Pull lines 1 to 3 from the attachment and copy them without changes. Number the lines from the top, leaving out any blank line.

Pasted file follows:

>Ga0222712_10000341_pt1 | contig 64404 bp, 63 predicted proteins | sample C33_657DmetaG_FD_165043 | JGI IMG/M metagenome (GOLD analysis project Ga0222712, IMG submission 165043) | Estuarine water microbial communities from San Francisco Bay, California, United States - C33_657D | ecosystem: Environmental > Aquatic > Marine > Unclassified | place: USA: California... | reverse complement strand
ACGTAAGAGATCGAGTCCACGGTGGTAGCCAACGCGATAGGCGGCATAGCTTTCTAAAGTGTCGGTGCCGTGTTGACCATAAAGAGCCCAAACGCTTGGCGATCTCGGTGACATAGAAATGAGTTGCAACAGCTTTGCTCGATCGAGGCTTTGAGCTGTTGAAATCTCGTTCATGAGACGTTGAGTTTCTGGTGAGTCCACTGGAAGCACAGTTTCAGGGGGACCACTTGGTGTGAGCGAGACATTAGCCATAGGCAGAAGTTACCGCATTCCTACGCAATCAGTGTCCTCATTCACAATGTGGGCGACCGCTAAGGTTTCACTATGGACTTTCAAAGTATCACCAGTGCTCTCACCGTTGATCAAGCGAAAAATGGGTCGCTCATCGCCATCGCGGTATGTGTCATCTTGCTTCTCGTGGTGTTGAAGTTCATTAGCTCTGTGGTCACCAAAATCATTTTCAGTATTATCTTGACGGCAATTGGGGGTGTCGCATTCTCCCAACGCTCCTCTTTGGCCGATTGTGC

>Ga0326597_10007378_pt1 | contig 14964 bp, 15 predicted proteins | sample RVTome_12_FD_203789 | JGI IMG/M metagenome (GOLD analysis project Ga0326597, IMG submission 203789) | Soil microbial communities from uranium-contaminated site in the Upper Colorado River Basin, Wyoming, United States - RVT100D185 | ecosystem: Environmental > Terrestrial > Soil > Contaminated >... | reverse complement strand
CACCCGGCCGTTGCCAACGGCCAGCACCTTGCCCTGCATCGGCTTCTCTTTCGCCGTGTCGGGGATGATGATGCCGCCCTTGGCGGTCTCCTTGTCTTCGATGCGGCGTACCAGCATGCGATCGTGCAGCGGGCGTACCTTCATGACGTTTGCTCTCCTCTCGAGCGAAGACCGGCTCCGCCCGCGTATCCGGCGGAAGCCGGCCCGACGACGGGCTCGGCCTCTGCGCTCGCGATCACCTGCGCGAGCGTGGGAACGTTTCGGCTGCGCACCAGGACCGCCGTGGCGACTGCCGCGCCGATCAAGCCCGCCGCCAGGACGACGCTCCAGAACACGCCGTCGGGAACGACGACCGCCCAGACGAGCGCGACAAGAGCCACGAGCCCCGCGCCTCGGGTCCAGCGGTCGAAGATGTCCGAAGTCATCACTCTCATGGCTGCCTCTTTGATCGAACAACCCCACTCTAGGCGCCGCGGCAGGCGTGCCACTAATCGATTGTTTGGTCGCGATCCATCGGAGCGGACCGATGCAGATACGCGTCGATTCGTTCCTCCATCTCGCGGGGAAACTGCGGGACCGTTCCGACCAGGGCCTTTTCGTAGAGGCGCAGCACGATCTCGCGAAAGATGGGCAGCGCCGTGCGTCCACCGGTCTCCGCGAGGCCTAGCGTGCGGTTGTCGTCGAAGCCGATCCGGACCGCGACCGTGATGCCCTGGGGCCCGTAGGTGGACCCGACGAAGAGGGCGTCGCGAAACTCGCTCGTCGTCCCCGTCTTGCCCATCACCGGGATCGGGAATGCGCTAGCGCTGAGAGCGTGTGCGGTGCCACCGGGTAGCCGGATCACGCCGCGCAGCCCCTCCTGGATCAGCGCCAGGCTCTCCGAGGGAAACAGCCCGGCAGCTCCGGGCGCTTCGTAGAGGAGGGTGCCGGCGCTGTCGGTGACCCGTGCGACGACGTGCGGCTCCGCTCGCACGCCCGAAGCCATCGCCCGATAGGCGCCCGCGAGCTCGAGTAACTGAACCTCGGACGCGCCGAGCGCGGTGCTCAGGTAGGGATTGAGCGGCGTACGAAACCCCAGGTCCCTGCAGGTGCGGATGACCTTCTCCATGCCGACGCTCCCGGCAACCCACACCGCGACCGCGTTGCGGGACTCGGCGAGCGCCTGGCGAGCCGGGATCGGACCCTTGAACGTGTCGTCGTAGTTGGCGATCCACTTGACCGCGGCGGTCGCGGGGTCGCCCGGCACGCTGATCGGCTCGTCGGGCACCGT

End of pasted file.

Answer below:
>Ga0222712_10000341_pt1 | contig 64404 bp, 63 predicted proteins | sample C33_657DmetaG_FD_165043 | JGI IMG/M metagenome (GOLD analysis project Ga0222712, IMG submission 165043) | Estuarine water microbial communities from San Francisco Bay, California, United States - C33_657D | ecosystem: Environmental > Aquatic > Marine > Unclassified | place: USA: California... | reverse complement strand
ACGTAAGAGATCGAGTCCACGGTGGTAGCCAACGCGATAGGCGGCATAGCTTTCTAAAGTGTCGGTGCCGTGTTGACCATAAAGAGCCCAAACGCTTGGCGATCTCGGTGACATAGAAATGAGTTGCAACAGCTTTGCTCGATCGAGGCTTTGAGCTGTTGAAATCTCGTTCATGAGACGTTGAGTTTCTGGTGAGTCCACTGGAAGCACAGTTTCAGGGGGACCACTTGGTGTGAGCGAGACATTAGCCATAGGCAGAAGTTACCGCATTCCTACGCAATCAGTGTCCTCATTCACAATGTGGGCGACCGCTAAGGTTTCACTATGGACTTTCAAAGTATCACCAGTGCTCTCACCGTTGATCAAGCGAAAAATGGGTCGCTCATCGCCATCGCGGTATGTGTCATCTTGCTTCTCGTGGTGTTGAAGTTCATTAGCTCTGTGGTCACCAAAATCATTTTCAGTATTATCTTGACGGCAATTGGGGGTGTCGCATTCTCCCAACGCTCCTCTTTGGCCGATTGTGC

>Ga0326597_10007378_pt1 | contig 14964 bp, 15 predicted proteins | sample RVTome_12_FD_203789 | JGI IMG/M metagenome (GOLD analysis project Ga0326597, IMG submission 203789) | Soil microbial communities from uranium-contaminated site in the Upper Colorado River Basin, Wyoming, United States - RVT100D185 | ecosystem: Environmental > Terrestrial > Soil > Contaminated >... | reverse complement strand